Interview with historical fiction writer Andrew Joyce

Author Andrew Joyce is here today and we’re
chatting about his historical fiction, Yellow
Hair.
Bio:
Andrew Joyce left high school at seventeen to
hitchhike throughout the US, Canada, and Mexico. He wouldn’t return from his
journey until decades later when he decided to become a writer. Joyce has
written five books, including a two-volume collection of one hundred and fifty
short stories comprised of his hitching adventures called Bedtime Stories for Grown-Ups (as-yet unpublished), and his latest
novel, Yellow Hair. He now lives
aboard a boat in Fort Lauderdale, Florida, with his dog, Danny, where he is
busy working on his next book, tentatively entitled, Mick Reilly.
Please tell us about your current release.
Through
no fault of his own, a young man is thrust into a new culture just at the time
that culture is undergoing massive changes. It is losing its identity, its
lands, and its dignity. He not only adapts, he perseveres and, over time,
becomes a leader—and on occasion, the hand of vengeance against those who would
destroy his adopted people.


Yellow Hair
documents the injustices done to the Sioux Nation from their first treaty with
the United States in 1805 through Wounded Knee in 1890. Every death, murder,
battle, and outrage written about actually took place. The historical figures
that play a role in this fact-based tale of fiction were real people and I use
their real names. Yellow Hair is an
epic tale of adventure, family, love, and hate that spans most of the 19th
century.
What inspired you to write this book?
The inspiration for the
book came to me when I was reading a short article and it made reference to the
Great Sioux Uprising of 1862. It also mentioned that the outcome involved the
largest mass execution in the history of the United States. That piqued my interest.
When I started my research
into the incident, one thing led to another and before I knew it, I was
documenting the entire history of the Sioux, who are also known as the Dakota,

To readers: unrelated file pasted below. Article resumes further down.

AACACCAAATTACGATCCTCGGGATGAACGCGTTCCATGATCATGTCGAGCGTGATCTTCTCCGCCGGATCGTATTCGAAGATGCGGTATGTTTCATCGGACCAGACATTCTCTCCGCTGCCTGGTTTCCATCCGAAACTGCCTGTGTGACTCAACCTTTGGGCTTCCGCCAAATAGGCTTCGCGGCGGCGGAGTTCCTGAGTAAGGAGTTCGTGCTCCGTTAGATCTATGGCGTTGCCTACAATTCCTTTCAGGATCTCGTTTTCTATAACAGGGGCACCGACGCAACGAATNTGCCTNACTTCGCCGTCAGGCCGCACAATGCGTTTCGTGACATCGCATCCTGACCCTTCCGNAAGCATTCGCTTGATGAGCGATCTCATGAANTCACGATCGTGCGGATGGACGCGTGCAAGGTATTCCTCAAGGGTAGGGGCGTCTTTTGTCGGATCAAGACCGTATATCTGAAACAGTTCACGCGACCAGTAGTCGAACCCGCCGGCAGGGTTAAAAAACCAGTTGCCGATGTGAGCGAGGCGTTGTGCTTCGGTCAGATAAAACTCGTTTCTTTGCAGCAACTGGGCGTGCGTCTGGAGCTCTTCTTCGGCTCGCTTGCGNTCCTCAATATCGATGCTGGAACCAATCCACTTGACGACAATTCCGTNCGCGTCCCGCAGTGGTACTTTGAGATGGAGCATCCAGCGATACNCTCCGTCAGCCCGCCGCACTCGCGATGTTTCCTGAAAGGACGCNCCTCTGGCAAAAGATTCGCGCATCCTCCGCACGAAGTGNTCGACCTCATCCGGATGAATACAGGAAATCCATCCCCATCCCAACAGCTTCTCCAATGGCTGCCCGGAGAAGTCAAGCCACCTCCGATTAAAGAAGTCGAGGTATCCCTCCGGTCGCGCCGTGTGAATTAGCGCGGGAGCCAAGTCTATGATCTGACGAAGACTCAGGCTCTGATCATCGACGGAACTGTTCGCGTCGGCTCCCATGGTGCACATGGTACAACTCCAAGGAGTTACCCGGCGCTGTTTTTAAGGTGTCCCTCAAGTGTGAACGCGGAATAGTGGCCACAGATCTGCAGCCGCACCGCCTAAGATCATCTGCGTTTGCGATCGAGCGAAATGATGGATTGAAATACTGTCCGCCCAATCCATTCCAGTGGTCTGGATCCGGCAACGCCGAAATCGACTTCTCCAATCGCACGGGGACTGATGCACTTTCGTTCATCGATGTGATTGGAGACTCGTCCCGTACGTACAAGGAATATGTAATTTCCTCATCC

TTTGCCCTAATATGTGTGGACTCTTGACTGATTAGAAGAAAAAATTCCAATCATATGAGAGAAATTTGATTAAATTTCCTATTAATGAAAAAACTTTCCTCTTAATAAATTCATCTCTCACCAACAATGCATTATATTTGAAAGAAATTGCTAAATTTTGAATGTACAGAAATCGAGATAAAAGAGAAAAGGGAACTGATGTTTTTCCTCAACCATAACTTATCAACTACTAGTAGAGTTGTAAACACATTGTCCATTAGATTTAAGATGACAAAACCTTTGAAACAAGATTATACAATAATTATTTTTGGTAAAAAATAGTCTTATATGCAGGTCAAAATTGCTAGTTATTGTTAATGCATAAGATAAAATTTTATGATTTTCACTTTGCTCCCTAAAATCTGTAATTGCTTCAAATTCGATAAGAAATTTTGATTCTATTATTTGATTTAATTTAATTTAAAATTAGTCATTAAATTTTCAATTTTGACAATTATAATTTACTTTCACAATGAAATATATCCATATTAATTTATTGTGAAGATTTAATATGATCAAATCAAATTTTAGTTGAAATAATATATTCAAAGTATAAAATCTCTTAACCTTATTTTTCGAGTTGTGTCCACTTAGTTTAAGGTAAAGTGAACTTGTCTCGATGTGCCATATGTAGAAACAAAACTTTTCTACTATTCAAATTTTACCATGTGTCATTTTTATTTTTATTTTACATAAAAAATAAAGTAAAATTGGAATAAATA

vis-à-vis the relationship between them and the United States.
Excerpt from Yellow
Hair:
On a gray and
overcast December morning in 1862, the scaffold stood high. Thirty-eight nooses
hung from its crossbeams. The mechanism for springing the thirty-eight trap
doors had been tested and retested until it worked perfectly. At exactly noon, a signal was given, a lever
pulled,
and the largest mass execution to ever take place in the United
States of America became part of our history.
What exciting story are you working on next?
A novel about three
generations of Irish, whose patriarch immigrates to America in 1840.
When did you first consider yourself a writer?
One
morning, about six years ago, I went crazy. I got out of bed, went downstairs,
and threw my TV out the window. Then I sat down at the computer and wrote my
first short story. And just for the hell of it, I threw it up on a writing
site. A few months later, I was informed that it had been selected for
publication in an anthology of the best short stories of 2011. I even got paid
for it. I’ve been writing ever since.
Do you write full-time? If so, what’s your work day
like? If not, what do you do other than write and how do you find time to
write?
I
don’t know if I’d call it full-time (I’m rather indolent), but writing is what
puts bread on the table and beer in the fridge. I have no other job.
I
prefer to write in the early morning hours when things are quiet. I usually get
up around 2:00 a.m. and go to work. The commute is not long . . . only a few
steps to my computer.
What would you say is your interesting writing quirk?
I don’t know how to type.
I hunt and peck with two fingers. I’ve written almost one million words that
way.
As a child, what did you want to be when you grew up?
I never thought about it.
I kind of figured I’d worry about that when I grew up—and I’m still waiting.
Anything additional you want to share with the
readers?
I
would just like to thank you for having me over. It’s been a real pleasure.
Links:
Website | Amazon


Thanks for being here today, Andrew!

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